After their 1993 was released, Katatonia struggled with their lineup and other issues, and actually ended up going on hiatus. When they reformed, Jonas Renske wasn't able to do the harsh vocals. They brought aboard Opeth's Mikael Akerfeldt for that task, with Renske handling the clean vocals and drums. The resulting album, Brave Murder Day, tops our list.
Their songwriting approach shifted from their debut album to a more minimalist style that had a lot more emotional punch and power. It's a diverse effort as well, mixing in genres like shoegaze with death and doom metal. Highlights include "Rainroom" and "Brave."
By their fifth album, Katatonia was really dialed in. The melancholy atmosphere and depressive mood adds weight to the songs without dragging them down. Last Fair Deal Gone Down builds and improves on the template laid down on Tonight's Decision.
Renske's vocal performance on this album is top-notch, and new drummer Daniel Liljekvist makes his presence felt as well. The songwriting is impressive with standout tracks like "Chrome" and "Dispossession." The only misfire is "We Must Bury You."
Katatonia's debut had Renske (known then as Lord Seth) doing all vocals and playing drums. Nystrom, aka "Blackheim" was on guitar, with Israphel Wing (Guillaume Le Huche) on bass. Their sound back then was black and death metal influenced doom. And while there were similarities to the Peaceville three, Katatonia's sound was unique.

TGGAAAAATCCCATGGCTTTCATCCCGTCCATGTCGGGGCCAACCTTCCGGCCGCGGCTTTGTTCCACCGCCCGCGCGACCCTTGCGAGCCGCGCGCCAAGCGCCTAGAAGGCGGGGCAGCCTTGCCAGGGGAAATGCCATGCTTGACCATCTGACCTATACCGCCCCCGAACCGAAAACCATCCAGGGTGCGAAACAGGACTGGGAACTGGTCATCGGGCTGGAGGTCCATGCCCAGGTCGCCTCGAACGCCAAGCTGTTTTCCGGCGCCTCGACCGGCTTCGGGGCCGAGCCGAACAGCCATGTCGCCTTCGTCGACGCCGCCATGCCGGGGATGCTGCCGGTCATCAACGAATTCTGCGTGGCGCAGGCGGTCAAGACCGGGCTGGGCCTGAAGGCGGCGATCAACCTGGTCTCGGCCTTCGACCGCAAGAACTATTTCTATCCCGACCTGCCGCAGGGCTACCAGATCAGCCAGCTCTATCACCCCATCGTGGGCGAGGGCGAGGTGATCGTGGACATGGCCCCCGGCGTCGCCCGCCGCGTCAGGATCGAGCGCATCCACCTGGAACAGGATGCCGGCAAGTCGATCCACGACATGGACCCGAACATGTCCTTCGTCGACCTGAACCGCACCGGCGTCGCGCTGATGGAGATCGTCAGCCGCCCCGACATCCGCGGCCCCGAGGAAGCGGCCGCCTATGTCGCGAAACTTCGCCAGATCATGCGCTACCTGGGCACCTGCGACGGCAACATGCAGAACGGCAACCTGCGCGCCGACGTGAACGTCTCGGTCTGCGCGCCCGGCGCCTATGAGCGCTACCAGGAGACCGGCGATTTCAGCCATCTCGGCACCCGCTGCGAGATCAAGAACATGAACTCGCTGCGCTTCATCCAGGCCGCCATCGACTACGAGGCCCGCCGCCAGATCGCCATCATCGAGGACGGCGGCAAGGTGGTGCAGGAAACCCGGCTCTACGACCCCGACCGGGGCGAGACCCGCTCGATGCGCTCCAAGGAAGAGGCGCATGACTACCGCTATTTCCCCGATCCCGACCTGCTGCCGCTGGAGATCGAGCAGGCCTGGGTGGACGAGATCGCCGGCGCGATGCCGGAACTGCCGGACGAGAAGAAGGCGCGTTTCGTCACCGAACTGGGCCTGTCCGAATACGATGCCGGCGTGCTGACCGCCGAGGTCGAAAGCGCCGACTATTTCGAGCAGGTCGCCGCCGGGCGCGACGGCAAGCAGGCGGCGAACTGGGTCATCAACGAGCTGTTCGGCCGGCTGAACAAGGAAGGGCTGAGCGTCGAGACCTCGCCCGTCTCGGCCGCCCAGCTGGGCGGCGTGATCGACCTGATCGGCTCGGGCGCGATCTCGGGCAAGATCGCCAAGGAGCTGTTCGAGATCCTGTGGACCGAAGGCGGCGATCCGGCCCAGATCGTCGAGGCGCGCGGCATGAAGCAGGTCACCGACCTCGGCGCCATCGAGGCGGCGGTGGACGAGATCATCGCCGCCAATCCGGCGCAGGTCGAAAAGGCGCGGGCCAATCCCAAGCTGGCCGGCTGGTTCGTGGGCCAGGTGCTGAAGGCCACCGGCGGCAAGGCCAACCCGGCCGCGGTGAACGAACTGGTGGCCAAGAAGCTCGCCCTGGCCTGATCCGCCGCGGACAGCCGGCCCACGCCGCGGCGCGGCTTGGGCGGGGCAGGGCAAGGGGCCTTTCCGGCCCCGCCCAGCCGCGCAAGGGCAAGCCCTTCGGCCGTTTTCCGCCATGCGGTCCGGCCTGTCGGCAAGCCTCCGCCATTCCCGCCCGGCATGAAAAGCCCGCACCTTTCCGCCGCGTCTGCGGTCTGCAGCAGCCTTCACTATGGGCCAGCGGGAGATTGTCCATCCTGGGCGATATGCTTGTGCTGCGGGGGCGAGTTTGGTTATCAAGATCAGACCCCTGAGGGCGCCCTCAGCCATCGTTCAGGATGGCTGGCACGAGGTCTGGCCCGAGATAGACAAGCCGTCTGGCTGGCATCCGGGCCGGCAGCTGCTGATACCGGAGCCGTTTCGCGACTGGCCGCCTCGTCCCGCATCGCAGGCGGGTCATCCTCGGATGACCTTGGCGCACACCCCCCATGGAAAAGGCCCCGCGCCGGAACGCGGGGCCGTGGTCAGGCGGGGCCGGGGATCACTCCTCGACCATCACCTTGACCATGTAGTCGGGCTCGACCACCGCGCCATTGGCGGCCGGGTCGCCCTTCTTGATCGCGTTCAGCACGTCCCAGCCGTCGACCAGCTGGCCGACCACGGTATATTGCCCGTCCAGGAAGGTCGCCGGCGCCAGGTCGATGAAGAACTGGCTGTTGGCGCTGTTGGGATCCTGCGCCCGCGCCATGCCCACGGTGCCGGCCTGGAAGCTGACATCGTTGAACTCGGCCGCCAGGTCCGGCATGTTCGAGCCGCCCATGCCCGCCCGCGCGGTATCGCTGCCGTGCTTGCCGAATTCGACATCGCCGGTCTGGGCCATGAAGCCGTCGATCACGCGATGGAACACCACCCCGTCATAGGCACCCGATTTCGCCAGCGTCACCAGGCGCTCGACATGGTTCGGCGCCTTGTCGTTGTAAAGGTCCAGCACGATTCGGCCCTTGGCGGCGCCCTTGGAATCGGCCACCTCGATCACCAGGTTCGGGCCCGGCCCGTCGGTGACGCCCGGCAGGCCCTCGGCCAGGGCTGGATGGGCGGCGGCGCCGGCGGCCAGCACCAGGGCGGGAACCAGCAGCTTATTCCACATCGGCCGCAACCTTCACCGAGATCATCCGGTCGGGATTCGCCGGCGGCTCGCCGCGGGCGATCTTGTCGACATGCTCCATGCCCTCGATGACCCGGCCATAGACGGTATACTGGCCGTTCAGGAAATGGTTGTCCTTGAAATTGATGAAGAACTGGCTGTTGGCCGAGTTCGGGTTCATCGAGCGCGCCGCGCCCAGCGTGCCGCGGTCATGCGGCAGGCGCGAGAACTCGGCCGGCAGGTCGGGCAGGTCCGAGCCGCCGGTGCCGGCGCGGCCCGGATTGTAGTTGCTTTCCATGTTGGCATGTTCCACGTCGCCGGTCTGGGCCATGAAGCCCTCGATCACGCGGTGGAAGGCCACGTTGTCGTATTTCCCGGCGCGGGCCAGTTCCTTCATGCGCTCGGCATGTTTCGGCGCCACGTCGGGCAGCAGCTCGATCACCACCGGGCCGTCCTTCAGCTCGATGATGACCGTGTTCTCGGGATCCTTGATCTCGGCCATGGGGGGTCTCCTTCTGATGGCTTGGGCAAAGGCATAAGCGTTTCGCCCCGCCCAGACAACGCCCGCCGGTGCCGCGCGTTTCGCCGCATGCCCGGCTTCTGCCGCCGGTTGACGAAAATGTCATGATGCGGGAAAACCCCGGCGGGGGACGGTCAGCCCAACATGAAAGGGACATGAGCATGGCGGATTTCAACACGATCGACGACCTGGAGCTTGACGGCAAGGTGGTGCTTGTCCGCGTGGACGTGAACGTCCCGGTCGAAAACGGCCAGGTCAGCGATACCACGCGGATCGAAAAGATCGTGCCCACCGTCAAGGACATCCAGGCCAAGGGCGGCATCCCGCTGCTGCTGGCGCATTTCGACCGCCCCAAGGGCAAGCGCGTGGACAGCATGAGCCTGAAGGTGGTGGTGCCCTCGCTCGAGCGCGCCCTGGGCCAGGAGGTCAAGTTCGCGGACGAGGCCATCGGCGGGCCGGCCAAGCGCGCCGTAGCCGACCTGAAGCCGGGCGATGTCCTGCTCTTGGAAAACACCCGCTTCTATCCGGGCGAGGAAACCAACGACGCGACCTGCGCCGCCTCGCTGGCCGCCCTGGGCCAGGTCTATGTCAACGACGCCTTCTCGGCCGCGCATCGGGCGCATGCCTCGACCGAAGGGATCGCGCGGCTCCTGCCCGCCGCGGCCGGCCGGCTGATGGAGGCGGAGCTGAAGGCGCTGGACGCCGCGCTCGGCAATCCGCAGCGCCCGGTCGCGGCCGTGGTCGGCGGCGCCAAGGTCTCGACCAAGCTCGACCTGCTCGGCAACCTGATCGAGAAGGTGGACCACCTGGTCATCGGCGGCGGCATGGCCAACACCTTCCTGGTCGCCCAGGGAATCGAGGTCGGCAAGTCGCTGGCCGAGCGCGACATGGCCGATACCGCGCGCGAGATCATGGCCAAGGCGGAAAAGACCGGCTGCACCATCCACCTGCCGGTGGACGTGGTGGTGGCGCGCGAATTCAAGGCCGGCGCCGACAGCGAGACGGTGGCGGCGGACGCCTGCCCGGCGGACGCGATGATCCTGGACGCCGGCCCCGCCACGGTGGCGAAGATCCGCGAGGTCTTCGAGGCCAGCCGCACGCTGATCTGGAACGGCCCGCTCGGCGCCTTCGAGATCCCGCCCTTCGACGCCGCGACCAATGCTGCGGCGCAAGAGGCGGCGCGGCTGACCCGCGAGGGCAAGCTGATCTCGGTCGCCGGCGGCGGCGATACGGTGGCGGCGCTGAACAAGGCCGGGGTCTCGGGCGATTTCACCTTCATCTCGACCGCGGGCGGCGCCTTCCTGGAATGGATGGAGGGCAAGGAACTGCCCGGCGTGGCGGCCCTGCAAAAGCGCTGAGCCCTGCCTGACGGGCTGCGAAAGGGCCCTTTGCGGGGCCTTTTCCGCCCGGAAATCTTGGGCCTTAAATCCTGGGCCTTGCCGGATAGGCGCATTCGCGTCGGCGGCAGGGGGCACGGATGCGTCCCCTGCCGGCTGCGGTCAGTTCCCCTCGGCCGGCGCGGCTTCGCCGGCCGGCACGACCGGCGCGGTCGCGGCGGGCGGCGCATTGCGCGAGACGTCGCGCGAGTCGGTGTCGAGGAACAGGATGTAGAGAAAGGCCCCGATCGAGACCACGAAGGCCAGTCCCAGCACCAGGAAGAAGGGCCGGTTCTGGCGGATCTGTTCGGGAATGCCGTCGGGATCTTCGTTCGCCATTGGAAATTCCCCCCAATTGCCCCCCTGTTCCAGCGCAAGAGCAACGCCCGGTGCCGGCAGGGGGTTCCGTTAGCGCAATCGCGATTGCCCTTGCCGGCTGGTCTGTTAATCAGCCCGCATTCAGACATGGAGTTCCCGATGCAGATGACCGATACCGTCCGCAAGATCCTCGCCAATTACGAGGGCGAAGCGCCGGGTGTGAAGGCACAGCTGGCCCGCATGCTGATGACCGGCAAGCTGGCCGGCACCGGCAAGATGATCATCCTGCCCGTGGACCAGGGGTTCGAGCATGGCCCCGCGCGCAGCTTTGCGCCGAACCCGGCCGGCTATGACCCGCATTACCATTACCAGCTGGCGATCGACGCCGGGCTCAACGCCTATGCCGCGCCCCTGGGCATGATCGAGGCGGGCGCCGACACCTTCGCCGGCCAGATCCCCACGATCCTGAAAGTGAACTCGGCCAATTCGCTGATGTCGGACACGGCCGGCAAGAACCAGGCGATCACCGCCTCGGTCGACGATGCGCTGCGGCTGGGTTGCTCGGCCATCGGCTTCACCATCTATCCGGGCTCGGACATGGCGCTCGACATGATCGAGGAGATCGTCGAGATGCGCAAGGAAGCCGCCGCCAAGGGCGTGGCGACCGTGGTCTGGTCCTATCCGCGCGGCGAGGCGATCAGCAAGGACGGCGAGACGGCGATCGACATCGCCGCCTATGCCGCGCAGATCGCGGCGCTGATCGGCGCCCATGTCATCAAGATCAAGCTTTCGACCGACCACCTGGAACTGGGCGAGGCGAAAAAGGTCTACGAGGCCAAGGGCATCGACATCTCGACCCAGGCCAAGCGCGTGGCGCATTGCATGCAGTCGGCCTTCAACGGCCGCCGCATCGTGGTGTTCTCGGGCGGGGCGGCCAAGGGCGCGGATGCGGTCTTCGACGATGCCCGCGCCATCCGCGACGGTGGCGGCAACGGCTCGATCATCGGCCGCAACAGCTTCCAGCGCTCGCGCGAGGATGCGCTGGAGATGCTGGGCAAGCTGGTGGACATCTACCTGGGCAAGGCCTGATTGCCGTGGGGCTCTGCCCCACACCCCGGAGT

The songwriting on Dance Of December Souls was complex and intricate. The compositions were lengthy, with two tracks clocking in at more than 13 minutes. It was a powerful debut, marking Katatonia as a musical force that would show themselves to be versatile and adaptable.
As time went on, Katatonia's sound became more and more accessible. Viva Emptiness was still dark and depressing, but not quite as melancholic as its predecessors. It has more of a rock vibe as well, with some remnants of metal still lurking. It's a streamlined effort, with most of the 13 tracks between three and four and a half minutes long.
The production on Viva Emptiness is excellent, really bringing out the depth and complexity of Katatonia's music. Some of my favorite songs on the album include "A Premonition," "One Year From Now" and "Burn The Remembrance."
The first Katatonia album I reviewed for this site, The Great Cold Distance is a sentimental favorite of mine. But in looking at it on its merits, it certainly deserves a spot among their best. Their seventh release exposed them to a wider audience. Most of their existing fan base enjoyed it, and its accessibility and melody gave them more mainstream appeal than ever.
Katatonia's songwriting continues to mature, as they find slightly different and interesting ways to convey the darkness and despair they are known for. The Great Cold Distance is painstakingly constructed and nuanced, the result of expanding and refining their trademark style. It barely edges out Night Is The New Day for the final spot in our top five.